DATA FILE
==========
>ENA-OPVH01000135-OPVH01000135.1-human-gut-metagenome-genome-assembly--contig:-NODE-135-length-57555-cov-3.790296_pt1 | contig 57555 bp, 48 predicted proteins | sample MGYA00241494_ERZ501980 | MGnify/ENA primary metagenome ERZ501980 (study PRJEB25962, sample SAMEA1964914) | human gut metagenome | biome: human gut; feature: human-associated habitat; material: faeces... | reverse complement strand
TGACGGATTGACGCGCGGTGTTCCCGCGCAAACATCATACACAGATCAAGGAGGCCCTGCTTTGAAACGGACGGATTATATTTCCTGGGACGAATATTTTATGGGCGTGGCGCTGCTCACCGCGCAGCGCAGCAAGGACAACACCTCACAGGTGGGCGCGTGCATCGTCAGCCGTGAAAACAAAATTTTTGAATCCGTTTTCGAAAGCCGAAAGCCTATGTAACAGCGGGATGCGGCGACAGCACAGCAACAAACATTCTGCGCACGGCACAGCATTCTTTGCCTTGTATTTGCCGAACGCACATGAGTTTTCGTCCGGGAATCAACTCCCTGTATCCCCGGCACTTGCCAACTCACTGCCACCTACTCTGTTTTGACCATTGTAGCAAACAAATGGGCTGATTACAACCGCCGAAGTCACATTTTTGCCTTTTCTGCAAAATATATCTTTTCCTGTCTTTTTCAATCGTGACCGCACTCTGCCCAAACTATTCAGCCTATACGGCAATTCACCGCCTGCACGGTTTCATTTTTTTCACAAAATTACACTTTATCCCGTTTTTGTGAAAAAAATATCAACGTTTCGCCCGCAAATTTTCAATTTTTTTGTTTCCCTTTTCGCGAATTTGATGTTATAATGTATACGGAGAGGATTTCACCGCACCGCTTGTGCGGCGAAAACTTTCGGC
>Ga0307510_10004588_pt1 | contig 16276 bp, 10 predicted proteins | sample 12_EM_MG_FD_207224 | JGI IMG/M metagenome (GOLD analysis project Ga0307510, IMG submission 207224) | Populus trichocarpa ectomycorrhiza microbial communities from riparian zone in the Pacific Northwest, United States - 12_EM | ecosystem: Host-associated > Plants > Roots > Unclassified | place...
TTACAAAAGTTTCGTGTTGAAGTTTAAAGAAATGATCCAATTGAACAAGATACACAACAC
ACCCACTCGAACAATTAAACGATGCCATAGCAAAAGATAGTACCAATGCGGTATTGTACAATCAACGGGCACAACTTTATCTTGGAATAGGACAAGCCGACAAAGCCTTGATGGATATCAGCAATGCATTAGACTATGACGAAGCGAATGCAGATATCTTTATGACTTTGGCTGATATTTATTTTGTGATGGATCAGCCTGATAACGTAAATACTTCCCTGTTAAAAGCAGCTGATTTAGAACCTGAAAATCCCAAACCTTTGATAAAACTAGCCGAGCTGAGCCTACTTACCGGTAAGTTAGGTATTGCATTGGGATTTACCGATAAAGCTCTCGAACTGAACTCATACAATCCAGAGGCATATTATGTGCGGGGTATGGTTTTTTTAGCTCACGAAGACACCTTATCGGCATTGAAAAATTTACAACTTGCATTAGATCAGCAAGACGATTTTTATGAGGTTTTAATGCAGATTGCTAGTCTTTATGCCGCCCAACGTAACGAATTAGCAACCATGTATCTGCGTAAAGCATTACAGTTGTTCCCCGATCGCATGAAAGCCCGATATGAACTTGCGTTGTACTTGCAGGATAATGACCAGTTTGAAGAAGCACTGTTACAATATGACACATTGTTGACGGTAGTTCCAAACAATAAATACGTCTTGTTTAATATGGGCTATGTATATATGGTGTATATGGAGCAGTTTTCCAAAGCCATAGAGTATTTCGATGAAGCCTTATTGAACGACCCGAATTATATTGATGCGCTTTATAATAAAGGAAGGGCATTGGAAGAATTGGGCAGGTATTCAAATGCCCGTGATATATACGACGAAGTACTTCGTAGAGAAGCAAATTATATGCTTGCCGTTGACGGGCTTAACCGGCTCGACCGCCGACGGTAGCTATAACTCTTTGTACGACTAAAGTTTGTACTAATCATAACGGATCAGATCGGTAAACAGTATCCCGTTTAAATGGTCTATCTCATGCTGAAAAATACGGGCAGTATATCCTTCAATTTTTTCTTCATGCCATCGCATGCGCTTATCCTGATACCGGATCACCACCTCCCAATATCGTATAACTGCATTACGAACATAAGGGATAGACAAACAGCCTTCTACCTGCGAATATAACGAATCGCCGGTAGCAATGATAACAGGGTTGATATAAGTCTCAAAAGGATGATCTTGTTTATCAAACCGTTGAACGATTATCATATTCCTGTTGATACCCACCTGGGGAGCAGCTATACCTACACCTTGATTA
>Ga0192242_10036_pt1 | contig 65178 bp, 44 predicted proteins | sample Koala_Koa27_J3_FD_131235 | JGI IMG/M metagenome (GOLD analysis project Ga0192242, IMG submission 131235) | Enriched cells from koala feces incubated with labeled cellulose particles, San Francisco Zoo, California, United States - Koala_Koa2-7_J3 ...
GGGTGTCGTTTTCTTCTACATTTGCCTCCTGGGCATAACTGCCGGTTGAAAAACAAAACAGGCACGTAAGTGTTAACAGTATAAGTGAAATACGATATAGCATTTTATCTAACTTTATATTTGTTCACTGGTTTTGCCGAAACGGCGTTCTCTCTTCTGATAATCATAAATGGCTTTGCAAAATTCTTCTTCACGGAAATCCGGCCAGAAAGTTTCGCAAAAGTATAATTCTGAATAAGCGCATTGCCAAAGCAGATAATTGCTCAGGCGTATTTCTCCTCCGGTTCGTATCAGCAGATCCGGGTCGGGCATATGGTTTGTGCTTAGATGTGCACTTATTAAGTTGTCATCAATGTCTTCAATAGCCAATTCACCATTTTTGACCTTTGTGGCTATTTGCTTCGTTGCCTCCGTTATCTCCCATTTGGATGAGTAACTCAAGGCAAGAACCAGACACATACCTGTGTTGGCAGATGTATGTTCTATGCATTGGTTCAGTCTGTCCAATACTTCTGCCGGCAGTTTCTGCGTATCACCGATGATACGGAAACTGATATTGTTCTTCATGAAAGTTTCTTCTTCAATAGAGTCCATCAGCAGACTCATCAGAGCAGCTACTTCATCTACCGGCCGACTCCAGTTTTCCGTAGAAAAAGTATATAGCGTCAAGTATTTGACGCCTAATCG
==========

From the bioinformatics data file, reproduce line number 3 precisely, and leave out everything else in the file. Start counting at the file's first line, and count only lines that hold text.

>Ga0307510_10004588_pt1 | contig 16276 bp, 10 predicted proteins | sample 12_EM_MG_FD_207224 | JGI IMG/M metagenome (GOLD analysis project Ga0307510, IMG submission 207224) | Populus trichocarpa ectomycorrhiza microbial communities from riparian zone in the Pacific Northwest, United States - 12_EM | ecosystem: Host-associated > Plants > Roots > Unclassified | place...